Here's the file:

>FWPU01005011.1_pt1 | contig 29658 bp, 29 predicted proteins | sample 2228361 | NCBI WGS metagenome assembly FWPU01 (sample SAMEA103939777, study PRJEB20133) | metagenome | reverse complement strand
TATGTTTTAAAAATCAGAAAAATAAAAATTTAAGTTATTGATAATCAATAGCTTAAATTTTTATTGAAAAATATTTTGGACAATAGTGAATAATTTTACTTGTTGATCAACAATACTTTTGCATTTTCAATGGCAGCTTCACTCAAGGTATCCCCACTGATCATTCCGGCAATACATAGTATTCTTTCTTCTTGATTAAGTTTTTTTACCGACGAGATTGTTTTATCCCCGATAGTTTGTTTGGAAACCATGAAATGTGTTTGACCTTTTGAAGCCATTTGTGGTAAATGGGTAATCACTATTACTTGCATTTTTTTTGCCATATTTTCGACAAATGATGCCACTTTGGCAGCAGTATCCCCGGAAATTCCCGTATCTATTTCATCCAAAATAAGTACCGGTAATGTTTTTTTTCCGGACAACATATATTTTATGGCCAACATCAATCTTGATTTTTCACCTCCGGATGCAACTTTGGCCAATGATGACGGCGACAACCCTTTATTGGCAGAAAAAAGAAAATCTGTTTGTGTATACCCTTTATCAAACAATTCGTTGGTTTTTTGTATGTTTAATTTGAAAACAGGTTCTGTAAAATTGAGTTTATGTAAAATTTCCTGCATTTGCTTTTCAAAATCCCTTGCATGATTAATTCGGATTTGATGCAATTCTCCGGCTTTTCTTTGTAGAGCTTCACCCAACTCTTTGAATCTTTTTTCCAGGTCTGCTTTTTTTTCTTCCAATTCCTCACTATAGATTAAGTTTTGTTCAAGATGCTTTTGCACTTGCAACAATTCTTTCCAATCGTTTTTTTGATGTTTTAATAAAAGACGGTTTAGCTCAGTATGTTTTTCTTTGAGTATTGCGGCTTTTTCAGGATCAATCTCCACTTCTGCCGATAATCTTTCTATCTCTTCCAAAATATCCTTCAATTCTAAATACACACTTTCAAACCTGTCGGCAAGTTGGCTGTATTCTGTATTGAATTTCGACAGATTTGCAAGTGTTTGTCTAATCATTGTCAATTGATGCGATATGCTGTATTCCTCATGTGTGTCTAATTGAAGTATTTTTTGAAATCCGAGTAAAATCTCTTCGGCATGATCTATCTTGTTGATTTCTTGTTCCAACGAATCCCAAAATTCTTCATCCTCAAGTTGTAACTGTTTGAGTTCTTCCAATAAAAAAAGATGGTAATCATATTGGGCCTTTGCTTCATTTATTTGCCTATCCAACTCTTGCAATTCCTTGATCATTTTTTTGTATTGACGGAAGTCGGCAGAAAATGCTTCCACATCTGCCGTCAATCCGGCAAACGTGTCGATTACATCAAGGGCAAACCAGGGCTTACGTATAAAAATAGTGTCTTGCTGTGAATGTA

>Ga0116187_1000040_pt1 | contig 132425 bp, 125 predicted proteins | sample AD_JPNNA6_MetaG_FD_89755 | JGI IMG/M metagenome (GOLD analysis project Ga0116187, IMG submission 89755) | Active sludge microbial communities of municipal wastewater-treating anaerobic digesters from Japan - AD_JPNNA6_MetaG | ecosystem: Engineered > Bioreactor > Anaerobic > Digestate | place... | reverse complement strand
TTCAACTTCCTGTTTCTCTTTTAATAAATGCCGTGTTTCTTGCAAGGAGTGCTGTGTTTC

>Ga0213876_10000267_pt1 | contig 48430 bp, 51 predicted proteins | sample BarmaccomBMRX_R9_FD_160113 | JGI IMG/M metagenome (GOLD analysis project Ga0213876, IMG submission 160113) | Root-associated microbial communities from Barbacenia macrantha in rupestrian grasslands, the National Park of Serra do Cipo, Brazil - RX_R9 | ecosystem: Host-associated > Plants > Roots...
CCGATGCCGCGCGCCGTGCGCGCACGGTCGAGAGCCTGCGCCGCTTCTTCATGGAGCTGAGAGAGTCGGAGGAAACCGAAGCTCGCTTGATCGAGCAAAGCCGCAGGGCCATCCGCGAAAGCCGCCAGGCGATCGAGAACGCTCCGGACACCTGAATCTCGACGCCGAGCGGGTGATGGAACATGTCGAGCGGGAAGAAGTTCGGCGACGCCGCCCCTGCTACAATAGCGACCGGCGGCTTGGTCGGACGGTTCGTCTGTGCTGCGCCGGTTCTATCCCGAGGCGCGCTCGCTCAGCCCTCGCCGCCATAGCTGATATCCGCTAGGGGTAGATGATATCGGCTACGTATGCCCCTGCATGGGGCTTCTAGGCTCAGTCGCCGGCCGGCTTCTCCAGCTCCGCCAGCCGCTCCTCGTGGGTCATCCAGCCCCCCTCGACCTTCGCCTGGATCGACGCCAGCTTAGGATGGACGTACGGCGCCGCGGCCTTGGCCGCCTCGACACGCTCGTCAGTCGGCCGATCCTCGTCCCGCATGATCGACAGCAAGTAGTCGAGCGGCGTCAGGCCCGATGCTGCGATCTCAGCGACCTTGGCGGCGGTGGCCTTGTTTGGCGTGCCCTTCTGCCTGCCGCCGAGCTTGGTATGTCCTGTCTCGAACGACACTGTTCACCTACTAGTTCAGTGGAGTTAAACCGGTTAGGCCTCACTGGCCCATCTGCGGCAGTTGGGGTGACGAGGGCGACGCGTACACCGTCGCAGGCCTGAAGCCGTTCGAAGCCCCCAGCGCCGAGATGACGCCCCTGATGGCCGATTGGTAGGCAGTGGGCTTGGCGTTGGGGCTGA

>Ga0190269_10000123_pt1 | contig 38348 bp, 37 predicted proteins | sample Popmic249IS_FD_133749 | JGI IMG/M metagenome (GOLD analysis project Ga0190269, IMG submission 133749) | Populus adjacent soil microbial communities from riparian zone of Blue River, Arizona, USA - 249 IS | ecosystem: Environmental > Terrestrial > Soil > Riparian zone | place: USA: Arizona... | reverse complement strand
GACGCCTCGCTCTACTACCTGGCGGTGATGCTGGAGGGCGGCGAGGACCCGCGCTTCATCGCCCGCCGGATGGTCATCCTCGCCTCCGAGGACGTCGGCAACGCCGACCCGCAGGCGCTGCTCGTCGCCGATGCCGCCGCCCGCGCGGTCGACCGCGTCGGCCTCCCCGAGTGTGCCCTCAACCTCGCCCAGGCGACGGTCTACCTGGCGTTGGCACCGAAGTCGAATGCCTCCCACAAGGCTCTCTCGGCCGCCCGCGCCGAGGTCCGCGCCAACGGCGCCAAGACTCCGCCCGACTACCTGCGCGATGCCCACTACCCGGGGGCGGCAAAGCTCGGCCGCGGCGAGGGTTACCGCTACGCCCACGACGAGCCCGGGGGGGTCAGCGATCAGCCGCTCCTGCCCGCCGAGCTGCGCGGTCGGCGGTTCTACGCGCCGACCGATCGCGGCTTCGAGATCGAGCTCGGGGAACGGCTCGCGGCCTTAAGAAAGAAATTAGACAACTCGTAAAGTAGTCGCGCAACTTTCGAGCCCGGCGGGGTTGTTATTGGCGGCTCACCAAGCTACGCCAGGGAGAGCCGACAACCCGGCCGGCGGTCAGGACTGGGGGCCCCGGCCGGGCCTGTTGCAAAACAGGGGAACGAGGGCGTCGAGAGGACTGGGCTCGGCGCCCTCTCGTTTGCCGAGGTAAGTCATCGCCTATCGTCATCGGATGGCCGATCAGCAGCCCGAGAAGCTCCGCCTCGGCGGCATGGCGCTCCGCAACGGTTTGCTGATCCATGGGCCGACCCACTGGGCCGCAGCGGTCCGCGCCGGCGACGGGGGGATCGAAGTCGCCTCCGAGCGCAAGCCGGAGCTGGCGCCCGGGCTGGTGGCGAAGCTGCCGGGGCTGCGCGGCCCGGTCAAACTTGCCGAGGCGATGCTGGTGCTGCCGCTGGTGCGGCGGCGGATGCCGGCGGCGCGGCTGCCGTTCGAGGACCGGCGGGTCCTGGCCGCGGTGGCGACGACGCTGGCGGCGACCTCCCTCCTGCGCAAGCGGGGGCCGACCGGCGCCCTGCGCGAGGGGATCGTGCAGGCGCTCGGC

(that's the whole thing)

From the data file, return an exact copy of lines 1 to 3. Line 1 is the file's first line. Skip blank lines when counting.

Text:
>FWPU01005011.1_pt1 | contig 29658 bp, 29 predicted proteins | sample 2228361 | NCBI WGS metagenome assembly FWPU01 (sample SAMEA103939777, study PRJEB20133) | metagenome | reverse complement strand
TATGTTTTAAAAATCAGAAAAATAAAAATTTAAGTTATTGATAATCAATAGCTTAAATTTTTATTGAAAAATATTTTGGACAATAGTGAATAATTTTACTTGTTGATCAACAATACTTTTGCATTTTCAATGGCAGCTTCACTCAAGGTATCCCCACTGATCATTCCGGCAATACATAGTATTCTTTCTTCTTGATTAAGTTTTTTTACCGACGAGATTGTTTTATCCCCGATAGTTTGTTTGGAAACCATGAAATGTGTTTGACCTTTTGAAGCCATTTGTGGTAAATGGGTAATCACTATTACTTGCATTTTTTTTGCCATATTTTCGACAAATGATGCCACTTTGGCAGCAGTATCCCCGGAAATTCCCGTATCTATTTCATCCAAAATAAGTACCGGTAATGTTTTTTTTCCGGACAACATATATTTTATGGCCAACATCAATCTTGATTTTTCACCTCCGGATGCAACTTTGGCCAATGATGACGGCGACAACCCTTTATTGGCAGAAAAAAGAAAATCTGTTTGTGTATACCCTTTATCAAACAATTCGTTGGTTTTTTGTATGTTTAATTTGAAAACAGGTTCTGTAAAATTGAGTTTATGTAAAATTTCCTGCATTTGCTTTTCAAAATCCCTTGCATGATTAATTCGGATTTGATGCAATTCTCCGGCTTTTCTTTGTAGAGCTTCACCCAACTCTTTGAATCTTTTTTCCAGGTCTGCTTTTTTTTCTTCCAATTCCTCACTATAGATTAAGTTTTGTTCAAGATGCTTTTGCACTTGCAACAATTCTTTCCAATCGTTTTTTTGATGTTTTAATAAAAGACGGTTTAGCTCAGTATGTTTTTCTTTGAGTATTGCGGCTTTTTCAGGATCAATCTCCACTTCTGCCGATAATCTTTCTATCTCTTCCAAAATATCCTTCAATTCTAAATACACACTTTCAAACCTGTCGGCAAGTTGGCTGTATTCTGTATTGAATTTCGACAGATTTGCAAGTGTTTGTCTAATCATTGTCAATTGATGCGATATGCTGTATTCCTCATGTGTGTCTAATTGAAGTATTTTTTGAAATCCGAGTAAAATCTCTTCGGCATGATCTATCTTGTTGATTTCTTGTTCCAACGAATCCCAAAATTCTTCATCCTCAAGTTGTAACTGTTTGAGTTCTTCCAATAAAAAAAGATGGTAATCATATTGGGCCTTTGCTTCATTTATTTGCCTATCCAACTCTTGCAATTCCTTGATCATTTTTTTGTATTGACGGAAGTCGGCAGAAAATGCTTCCACATCTGCCGTCAATCCGGCAAACGTGTCGATTACATCAAGGGCAAACCAGGGCTTACGTATAAAAATAGTGTCTTGCTGTGAATGTA

>Ga0116187_1000040_pt1 | contig 132425 bp, 125 predicted proteins | sample AD_JPNNA6_MetaG_FD_89755 | JGI IMG/M metagenome (GOLD analysis project Ga0116187, IMG submission 89755) | Active sludge microbial communities of municipal wastewater-treating anaerobic digesters from Japan - AD_JPNNA6_MetaG | ecosystem: Engineered > Bioreactor > Anaerobic > Digestate | place... | reverse complement strand